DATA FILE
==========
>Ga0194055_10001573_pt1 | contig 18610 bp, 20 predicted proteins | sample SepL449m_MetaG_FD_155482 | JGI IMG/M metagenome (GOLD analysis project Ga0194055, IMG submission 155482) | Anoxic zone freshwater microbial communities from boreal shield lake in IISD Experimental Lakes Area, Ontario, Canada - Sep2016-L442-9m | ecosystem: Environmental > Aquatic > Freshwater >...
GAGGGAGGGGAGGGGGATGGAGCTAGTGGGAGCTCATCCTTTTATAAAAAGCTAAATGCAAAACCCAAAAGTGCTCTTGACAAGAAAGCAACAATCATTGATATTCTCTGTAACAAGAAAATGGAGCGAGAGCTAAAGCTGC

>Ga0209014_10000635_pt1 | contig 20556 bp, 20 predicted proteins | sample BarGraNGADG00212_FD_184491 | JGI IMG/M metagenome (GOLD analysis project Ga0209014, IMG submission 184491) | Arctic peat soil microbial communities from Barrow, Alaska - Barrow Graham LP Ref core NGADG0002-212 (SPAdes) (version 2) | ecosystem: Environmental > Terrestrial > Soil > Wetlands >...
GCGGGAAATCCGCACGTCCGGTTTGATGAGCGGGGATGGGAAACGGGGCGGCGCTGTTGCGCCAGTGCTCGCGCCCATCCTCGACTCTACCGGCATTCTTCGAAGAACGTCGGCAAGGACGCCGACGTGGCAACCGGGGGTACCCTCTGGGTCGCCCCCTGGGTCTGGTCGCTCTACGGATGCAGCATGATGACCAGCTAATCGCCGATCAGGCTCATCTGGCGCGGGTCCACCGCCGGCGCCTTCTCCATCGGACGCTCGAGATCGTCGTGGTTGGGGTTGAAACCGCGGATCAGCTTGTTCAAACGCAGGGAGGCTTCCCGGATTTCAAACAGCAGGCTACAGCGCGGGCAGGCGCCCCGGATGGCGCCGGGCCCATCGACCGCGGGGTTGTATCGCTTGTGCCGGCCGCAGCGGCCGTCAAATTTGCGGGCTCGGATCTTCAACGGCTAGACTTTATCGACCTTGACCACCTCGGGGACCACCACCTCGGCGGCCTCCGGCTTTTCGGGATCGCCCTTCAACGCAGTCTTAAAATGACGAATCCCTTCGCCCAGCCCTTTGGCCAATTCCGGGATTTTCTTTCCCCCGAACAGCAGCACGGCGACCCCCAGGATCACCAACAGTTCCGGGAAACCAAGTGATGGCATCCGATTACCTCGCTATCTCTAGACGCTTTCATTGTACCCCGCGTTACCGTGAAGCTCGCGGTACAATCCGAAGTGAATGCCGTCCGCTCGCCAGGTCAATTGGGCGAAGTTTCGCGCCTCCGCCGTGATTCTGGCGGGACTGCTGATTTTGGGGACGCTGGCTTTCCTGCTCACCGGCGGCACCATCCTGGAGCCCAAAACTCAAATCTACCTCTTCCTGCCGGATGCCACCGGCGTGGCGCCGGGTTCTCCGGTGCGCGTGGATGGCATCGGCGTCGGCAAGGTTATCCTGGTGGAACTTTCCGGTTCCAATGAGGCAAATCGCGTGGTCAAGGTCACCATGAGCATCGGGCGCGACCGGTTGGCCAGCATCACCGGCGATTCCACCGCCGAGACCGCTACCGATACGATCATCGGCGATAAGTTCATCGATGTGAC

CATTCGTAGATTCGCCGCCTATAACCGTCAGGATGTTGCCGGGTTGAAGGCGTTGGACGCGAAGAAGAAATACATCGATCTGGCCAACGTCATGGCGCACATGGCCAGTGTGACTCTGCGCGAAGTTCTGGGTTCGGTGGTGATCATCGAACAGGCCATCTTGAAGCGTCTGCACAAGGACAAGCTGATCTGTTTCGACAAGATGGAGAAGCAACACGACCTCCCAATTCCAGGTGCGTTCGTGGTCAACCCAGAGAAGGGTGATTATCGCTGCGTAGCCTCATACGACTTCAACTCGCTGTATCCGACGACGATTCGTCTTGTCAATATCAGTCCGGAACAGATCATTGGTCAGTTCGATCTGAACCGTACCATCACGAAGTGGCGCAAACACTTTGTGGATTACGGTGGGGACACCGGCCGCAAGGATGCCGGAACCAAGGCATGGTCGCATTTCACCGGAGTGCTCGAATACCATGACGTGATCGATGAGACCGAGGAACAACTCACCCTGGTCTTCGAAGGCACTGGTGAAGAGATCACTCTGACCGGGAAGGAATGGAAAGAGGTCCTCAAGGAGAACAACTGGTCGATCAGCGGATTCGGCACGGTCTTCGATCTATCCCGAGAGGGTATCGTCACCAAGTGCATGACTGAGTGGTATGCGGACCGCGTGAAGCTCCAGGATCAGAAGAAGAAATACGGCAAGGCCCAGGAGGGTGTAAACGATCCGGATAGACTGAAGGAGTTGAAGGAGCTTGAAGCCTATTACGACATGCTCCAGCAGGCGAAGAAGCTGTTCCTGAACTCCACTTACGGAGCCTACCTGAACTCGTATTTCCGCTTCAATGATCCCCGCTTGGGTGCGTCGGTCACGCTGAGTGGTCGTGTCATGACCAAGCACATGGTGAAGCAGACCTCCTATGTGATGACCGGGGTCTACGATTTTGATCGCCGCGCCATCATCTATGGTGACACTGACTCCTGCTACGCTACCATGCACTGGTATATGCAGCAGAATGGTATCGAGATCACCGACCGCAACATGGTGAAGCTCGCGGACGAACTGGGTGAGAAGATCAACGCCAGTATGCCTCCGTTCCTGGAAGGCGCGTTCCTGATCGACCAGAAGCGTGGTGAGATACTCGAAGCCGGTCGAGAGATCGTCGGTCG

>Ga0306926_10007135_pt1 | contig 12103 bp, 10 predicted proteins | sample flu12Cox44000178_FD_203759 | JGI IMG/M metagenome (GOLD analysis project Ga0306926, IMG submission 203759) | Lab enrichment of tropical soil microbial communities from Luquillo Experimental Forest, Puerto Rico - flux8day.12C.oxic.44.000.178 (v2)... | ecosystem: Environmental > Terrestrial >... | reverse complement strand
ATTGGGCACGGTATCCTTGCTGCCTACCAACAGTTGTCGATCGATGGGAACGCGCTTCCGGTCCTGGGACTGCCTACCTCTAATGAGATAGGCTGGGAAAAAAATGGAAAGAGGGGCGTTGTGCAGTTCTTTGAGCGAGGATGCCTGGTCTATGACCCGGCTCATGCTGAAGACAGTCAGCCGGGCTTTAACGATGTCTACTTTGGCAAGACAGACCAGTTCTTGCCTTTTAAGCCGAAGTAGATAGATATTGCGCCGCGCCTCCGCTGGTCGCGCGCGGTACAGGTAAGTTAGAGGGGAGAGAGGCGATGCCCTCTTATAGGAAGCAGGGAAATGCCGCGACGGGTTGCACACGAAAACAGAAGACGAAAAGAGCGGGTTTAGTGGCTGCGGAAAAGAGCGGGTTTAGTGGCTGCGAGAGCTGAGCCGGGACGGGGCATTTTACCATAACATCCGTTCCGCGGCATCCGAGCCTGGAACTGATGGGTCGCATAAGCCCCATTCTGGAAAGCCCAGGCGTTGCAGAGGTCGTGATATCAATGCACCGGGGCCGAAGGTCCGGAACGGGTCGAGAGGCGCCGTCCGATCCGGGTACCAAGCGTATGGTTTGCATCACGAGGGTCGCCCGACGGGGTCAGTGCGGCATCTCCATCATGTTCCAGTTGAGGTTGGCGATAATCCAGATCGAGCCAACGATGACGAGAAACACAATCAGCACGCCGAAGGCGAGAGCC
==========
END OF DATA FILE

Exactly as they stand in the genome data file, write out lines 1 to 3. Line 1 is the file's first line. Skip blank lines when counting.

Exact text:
>Ga0194055_10001573_pt1 | contig 18610 bp, 20 predicted proteins | sample SepL449m_MetaG_FD_155482 | JGI IMG/M metagenome (GOLD analysis project Ga0194055, IMG submission 155482) | Anoxic zone freshwater microbial communities from boreal shield lake in IISD Experimental Lakes Area, Ontario, Canada - Sep2016-L442-9m | ecosystem: Environmental > Aquatic > Freshwater >...
GAGGGAGGGGAGGGGGATGGAGCTAGTGGGAGCTCATCCTTTTATAAAAAGCTAAATGCAAAACCCAAAAGTGCTCTTGACAAGAAAGCAACAATCATTGATATTCTCTGTAACAAGAAAATGGAGCGAGAGCTAAAGCTGC

>Ga0209014_10000635_pt1 | contig 20556 bp, 20 predicted proteins | sample BarGraNGADG00212_FD_184491 | JGI IMG/M metagenome (GOLD analysis project Ga0209014, IMG submission 184491) | Arctic peat soil microbial communities from Barrow, Alaska - Barrow Graham LP Ref core NGADG0002-212 (SPAdes) (version 2) | ecosystem: Environmental > Terrestrial > Soil > Wetlands >...